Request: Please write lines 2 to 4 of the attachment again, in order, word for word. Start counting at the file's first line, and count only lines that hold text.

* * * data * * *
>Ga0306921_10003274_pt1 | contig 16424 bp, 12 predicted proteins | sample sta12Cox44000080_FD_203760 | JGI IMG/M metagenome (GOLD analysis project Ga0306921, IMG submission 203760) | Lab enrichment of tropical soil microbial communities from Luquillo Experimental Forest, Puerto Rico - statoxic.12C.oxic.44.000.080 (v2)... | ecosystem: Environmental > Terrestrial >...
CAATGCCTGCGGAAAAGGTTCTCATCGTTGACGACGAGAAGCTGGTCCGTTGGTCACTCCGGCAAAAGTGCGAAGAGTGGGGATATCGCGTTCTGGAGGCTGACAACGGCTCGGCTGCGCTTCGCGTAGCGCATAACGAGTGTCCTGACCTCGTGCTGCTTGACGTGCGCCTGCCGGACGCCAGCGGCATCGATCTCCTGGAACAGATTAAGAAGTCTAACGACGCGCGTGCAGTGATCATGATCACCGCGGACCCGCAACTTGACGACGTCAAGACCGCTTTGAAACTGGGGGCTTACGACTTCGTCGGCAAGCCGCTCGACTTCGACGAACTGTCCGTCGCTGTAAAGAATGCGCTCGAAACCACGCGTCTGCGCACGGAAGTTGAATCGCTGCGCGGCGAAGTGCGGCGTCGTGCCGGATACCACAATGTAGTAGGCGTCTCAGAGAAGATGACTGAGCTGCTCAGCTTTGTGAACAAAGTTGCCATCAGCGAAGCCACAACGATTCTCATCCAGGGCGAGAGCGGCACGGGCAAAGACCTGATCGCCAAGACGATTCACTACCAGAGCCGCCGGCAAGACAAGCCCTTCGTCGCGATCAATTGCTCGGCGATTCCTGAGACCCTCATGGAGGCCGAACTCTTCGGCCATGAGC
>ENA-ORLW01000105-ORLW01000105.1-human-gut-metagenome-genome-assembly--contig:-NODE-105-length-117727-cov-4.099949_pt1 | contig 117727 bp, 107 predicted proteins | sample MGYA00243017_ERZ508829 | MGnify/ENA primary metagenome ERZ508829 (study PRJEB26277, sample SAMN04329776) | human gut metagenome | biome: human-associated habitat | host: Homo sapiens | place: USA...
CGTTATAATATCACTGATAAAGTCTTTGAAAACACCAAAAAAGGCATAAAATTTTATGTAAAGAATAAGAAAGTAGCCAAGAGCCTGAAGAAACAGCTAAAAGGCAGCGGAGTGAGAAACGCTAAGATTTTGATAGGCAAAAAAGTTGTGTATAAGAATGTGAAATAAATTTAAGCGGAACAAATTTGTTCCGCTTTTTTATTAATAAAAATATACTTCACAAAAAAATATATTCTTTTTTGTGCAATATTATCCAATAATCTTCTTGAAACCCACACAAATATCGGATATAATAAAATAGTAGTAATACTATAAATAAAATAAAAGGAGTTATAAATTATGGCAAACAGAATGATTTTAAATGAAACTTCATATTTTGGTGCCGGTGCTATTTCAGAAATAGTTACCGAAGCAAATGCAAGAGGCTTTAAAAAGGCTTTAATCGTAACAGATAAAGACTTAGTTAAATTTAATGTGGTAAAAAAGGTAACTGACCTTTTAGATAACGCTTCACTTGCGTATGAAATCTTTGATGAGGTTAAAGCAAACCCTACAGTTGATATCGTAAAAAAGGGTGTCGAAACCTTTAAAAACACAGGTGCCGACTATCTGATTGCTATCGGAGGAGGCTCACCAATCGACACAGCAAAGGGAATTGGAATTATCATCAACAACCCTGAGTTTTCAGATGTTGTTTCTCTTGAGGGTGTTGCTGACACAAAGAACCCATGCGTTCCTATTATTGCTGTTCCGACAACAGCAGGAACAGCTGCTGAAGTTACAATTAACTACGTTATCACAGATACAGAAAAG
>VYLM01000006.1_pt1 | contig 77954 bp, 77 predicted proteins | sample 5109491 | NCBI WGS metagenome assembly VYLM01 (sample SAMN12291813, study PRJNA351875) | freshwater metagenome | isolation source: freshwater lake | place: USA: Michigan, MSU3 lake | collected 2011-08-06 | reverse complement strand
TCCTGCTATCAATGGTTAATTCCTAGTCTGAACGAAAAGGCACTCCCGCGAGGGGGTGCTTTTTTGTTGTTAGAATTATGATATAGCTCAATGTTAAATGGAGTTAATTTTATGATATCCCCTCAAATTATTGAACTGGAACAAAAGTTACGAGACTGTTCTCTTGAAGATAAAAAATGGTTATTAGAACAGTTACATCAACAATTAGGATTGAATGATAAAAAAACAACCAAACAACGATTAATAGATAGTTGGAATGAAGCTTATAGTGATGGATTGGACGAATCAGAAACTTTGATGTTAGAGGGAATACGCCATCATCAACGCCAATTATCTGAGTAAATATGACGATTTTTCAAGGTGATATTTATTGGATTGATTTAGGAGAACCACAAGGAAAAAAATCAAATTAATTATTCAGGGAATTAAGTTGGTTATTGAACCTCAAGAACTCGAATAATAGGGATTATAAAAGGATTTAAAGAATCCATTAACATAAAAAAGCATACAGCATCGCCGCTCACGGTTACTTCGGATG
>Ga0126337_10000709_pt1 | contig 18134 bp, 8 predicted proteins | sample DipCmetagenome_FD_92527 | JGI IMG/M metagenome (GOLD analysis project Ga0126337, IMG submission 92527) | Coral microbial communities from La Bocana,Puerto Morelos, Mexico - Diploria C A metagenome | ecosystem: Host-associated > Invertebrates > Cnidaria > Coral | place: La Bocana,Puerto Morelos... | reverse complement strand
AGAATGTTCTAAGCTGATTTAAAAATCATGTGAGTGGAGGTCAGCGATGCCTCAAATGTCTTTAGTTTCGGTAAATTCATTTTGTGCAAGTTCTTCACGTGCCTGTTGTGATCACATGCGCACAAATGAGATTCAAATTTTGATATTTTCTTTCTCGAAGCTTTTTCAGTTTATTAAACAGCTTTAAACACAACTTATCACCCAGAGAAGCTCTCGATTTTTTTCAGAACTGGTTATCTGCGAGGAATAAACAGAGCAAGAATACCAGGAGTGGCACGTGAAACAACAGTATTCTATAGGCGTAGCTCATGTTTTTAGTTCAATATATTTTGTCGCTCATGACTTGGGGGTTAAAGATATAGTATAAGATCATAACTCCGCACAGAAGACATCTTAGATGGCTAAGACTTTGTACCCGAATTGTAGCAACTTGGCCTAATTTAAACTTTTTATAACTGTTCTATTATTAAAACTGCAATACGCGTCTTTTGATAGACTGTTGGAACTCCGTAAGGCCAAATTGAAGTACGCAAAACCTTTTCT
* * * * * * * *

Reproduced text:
CAATGCCTGCGGAAAAGGTTCTCATCGTTGACGACGAGAAGCTGGTCCGTTGGTCACTCCGGCAAAAGTGCGAAGAGTGGGGATATCGCGTTCTGGAGGCTGACAACGGCTCGGCTGCGCTTCGCGTAGCGCATAACGAGTGTCCTGACCTCGTGCTGCTTGACGTGCGCCTGCCGGACGCCAGCGGCATCGATCTCCTGGAACAGATTAAGAAGTCTAACGACGCGCGTGCAGTGATCATGATCACCGCGGACCCGCAACTTGACGACGTCAAGACCGCTTTGAAACTGGGGGCTTACGACTTCGTCGGCAAGCCGCTCGACTTCGACGAACTGTCCGTCGCTGTAAAGAATGCGCTCGAAACCACGCGTCTGCGCACGGAAGTTGAATCGCTGCGCGGCGAAGTGCGGCGTCGTGCCGGATACCACAATGTAGTAGGCGTCTCAGAGAAGATGACTGAGCTGCTCAGCTTTGTGAACAAAGTTGCCATCAGCGAAGCCACAACGATTCTCATCCAGGGCGAGAGCGGCACGGGCAAAGACCTGATCGCCAAGACGATTCACTACCAGAGCCGCCGGCAAGACAAGCCCTTCGTCGCGATCAATTGCTCGGCGATTCCTGAGACCCTCATGGAGGCCGAACTCTTCGGCCATGAGC
>ENA-ORLW01000105-ORLW01000105.1-human-gut-metagenome-genome-assembly--contig:-NODE-105-length-117727-cov-4.099949_pt1 | contig 117727 bp, 107 predicted proteins | sample MGYA00243017_ERZ508829 | MGnify/ENA primary metagenome ERZ508829 (study PRJEB26277, sample SAMN04329776) | human gut metagenome | biome: human-associated habitat | host: Homo sapiens | place: USA...
CGTTATAATATCACTGATAAAGTCTTTGAAAACACCAAAAAAGGCATAAAATTTTATGTAAAGAATAAGAAAGTAGCCAAGAGCCTGAAGAAACAGCTAAAAGGCAGCGGAGTGAGAAACGCTAAGATTTTGATAGGCAAAAAAGTTGTGTATAAGAATGTGAAATAAATTTAAGCGGAACAAATTTGTTCCGCTTTTTTATTAATAAAAATATACTTCACAAAAAAATATATTCTTTTTTGTGCAATATTATCCAATAATCTTCTTGAAACCCACACAAATATCGGATATAATAAAATAGTAGTAATACTATAAATAAAATAAAAGGAGTTATAAATTATGGCAAACAGAATGATTTTAAATGAAACTTCATATTTTGGTGCCGGTGCTATTTCAGAAATAGTTACCGAAGCAAATGCAAGAGGCTTTAAAAAGGCTTTAATCGTAACAGATAAAGACTTAGTTAAATTTAATGTGGTAAAAAAGGTAACTGACCTTTTAGATAACGCTTCACTTGCGTATGAAATCTTTGATGAGGTTAAAGCAAACCCTACAGTTGATATCGTAAAAAAGGGTGTCGAAACCTTTAAAAACACAGGTGCCGACTATCTGATTGCTATCGGAGGAGGCTCACCAATCGACACAGCAAAGGGAATTGGAATTATCATCAACAACCCTGAGTTTTCAGATGTTGTTTCTCTTGAGGGTGTTGCTGACACAAAGAACCCATGCGTTCCTATTATTGCTGTTCCGACAACAGCAGGAACAGCTGCTGAAGTTACAATTAACTACGTTATCACAGATACAGAAAAG